Optimizing Infrastructure Resilience under Budgetary Constraint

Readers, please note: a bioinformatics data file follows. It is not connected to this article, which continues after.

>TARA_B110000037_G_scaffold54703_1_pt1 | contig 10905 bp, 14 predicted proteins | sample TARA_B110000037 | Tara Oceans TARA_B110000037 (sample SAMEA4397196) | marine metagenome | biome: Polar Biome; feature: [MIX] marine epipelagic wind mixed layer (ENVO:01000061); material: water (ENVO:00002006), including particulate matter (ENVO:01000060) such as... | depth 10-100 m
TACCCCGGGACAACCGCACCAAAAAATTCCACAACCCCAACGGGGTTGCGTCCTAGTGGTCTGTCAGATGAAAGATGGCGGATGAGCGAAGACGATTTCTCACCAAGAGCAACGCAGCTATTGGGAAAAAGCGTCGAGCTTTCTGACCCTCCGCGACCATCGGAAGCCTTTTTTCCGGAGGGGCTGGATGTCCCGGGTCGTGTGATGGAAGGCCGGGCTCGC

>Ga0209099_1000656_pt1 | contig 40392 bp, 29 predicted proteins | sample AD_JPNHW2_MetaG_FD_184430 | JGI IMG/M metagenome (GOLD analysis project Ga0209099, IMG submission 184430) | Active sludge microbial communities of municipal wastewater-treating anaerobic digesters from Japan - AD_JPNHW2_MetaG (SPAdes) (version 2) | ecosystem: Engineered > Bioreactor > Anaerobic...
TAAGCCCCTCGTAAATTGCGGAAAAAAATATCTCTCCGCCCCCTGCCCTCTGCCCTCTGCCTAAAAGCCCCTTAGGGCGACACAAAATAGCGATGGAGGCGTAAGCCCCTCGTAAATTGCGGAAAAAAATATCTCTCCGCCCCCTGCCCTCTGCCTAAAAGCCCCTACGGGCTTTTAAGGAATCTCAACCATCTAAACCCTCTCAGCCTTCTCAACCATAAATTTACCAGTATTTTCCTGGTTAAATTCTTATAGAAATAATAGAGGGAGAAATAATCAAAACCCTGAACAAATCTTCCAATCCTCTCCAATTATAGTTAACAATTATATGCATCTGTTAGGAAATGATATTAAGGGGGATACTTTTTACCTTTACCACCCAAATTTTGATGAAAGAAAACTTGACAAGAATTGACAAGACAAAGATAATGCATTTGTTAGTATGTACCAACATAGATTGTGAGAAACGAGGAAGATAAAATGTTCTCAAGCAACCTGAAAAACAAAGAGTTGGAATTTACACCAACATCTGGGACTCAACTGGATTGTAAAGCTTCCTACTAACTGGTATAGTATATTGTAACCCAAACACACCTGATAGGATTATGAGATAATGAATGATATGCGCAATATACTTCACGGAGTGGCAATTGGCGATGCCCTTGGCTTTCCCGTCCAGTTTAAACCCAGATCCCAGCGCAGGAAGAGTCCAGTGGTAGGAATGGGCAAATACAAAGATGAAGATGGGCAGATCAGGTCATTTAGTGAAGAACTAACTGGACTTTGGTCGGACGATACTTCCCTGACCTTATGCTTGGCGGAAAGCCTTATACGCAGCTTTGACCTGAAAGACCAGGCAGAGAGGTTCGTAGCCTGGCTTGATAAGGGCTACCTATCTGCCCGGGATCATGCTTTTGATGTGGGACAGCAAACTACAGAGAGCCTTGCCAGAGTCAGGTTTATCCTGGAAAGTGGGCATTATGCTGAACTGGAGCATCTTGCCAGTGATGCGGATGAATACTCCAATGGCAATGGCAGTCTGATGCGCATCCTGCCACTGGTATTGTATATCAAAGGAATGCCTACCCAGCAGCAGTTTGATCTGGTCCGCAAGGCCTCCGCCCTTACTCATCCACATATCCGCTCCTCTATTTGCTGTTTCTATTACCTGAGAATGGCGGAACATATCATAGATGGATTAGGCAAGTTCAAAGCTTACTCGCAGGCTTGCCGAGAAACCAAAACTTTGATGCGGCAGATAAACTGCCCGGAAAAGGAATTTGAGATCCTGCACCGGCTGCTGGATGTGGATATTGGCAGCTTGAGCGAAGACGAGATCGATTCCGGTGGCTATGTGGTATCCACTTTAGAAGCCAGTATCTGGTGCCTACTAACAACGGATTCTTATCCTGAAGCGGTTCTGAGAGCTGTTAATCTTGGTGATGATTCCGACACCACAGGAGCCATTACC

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Natural and manmade disasters are low-probability, high-impact adverse events that incur extravagant cost and hardship on society. One way to mitigate the impact of these unfavorable events is to enhance the resilience of the system. Resilience is defined as the ability of a system to reduce the impact of an event and return it to its initial state in minimal time. The primary objective of this study is to develop methods for enhancing system resilience. To accomplish this goal, this study addresses: i) a quantification method for measuring resilience; ii) the suitability assessment of the developed resilience metric for various systems; iii) an optimization model for allocating a limited budget to components of a system to maximize improvement of the resilience; and iv) under the budget constraint, an optimal selection of multiple components of a system to minimize the total impact when those components are compromised. The resilience metric (RM) is a quantitative measure that can help evaluate the effectiveness of investments on resilience enhancement. A good RM highlights the characteristics indicated in the associated resilience framework. We propose a new resilience metric and a methodology based on analysis of variance and experimental design to assess the suitability of a resilience metric. The numerical results show that our proposed metric performs better for a general system than the existing metrics found in the literature. In our metric, the three abilities of a resilient system (absorbability, adaptability, and rapid recovery) are statistically significant, whereas other metrics either lack one of these abilities or the importance of one ability is entirely neglected. The proposed RM is used to formulate a mathematical programming model to maximize the resiliency of a system by allocating a limited budget to the system’s components. Utility curves are introduced to build alternative component enhancement options that link between the cost of resilience improvement and the effect on the component functionality. Resilience-based component importance is then utilized to map the functionality of the component onto the functionality of the system. This approach provides insights as to which component needs to be enhanced and how much budget is required to do so. To enhance the resilience of a network system, it is also essential to predict the potential action of the adversarial attacks on the network. This can be solved through the problem of finding a predetermined number of arcs whose failure have the highest impact on system functionality. This problem is computationally intensive; thus, we provide a mixed-integer formulation and a heuristic for initialization strategy to reduce the computational cost.
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